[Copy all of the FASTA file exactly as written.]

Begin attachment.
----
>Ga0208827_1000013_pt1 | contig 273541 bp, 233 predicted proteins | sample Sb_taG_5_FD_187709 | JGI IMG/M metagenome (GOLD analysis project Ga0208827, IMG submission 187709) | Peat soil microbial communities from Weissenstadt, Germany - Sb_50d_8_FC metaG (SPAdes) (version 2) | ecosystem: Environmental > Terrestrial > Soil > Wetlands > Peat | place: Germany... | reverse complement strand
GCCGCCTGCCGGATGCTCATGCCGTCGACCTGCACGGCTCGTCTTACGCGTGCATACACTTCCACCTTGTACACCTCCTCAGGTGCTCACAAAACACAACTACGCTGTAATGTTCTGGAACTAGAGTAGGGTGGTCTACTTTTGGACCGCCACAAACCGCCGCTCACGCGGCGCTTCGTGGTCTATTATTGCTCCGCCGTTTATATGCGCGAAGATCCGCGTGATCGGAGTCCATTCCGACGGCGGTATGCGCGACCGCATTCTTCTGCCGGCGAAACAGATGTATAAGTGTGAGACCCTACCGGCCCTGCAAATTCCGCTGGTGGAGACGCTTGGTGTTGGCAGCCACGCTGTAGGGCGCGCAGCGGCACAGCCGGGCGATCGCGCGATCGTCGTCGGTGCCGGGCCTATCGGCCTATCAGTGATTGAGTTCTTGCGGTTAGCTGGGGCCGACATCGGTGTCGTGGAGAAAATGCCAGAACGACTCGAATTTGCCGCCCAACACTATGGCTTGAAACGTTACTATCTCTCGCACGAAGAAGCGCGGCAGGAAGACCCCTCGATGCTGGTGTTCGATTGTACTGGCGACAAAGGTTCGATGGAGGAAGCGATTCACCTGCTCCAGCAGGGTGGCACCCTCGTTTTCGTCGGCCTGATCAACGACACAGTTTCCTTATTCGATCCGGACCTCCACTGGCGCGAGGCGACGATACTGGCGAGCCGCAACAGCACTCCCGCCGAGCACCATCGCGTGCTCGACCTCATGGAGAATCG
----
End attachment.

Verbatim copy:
>Ga0208827_1000013_pt1 | contig 273541 bp, 233 predicted proteins | sample Sb_taG_5_FD_187709 | JGI IMG/M metagenome (GOLD analysis project Ga0208827, IMG submission 187709) | Peat soil microbial communities from Weissenstadt, Germany - Sb_50d_8_FC metaG (SPAdes) (version 2) | ecosystem: Environmental > Terrestrial > Soil > Wetlands > Peat | place: Germany... | reverse complement strand
GCCGCCTGCCGGATGCTCATGCCGTCGACCTGCACGGCTCGTCTTACGCGTGCATACACTTCCACCTTGTACACCTCCTCAGGTGCTCACAAAACACAACTACGCTGTAATGTTCTGGAACTAGAGTAGGGTGGTCTACTTTTGGACCGCCACAAACCGCCGCTCACGCGGCGCTTCGTGGTCTATTATTGCTCCGCCGTTTATATGCGCGAAGATCCGCGTGATCGGAGTCCATTCCGACGGCGGTATGCGCGACCGCATTCTTCTGCCGGCGAAACAGATGTATAAGTGTGAGACCCTACCGGCCCTGCAAATTCCGCTGGTGGAGACGCTTGGTGTTGGCAGCCACGCTGTAGGGCGCGCAGCGGCACAGCCGGGCGATCGCGCGATCGTCGTCGGTGCCGGGCCTATCGGCCTATCAGTGATTGAGTTCTTGCGGTTAGCTGGGGCCGACATCGGTGTCGTGGAGAAAATGCCAGAACGACTCGAATTTGCCGCCCAACACTATGGCTTGAAACGTTACTATCTCTCGCACGAAGAAGCGCGGCAGGAAGACCCCTCGATGCTGGTGTTCGATTGTACTGGCGACAAAGGTTCGATGGAGGAAGCGATTCACCTGCTCCAGCAGGGTGGCACCCTCGTTTTCGTCGGCCTGATCAACGACACAGTTTCCTTATTCGATCCGGACCTCCACTGGCGCGAGGCGACGATACTGGCGAGCCGCAACAGCACTCCCGCCGAGCACCATCGCGTGCTCGACCTCATGGAGAATCG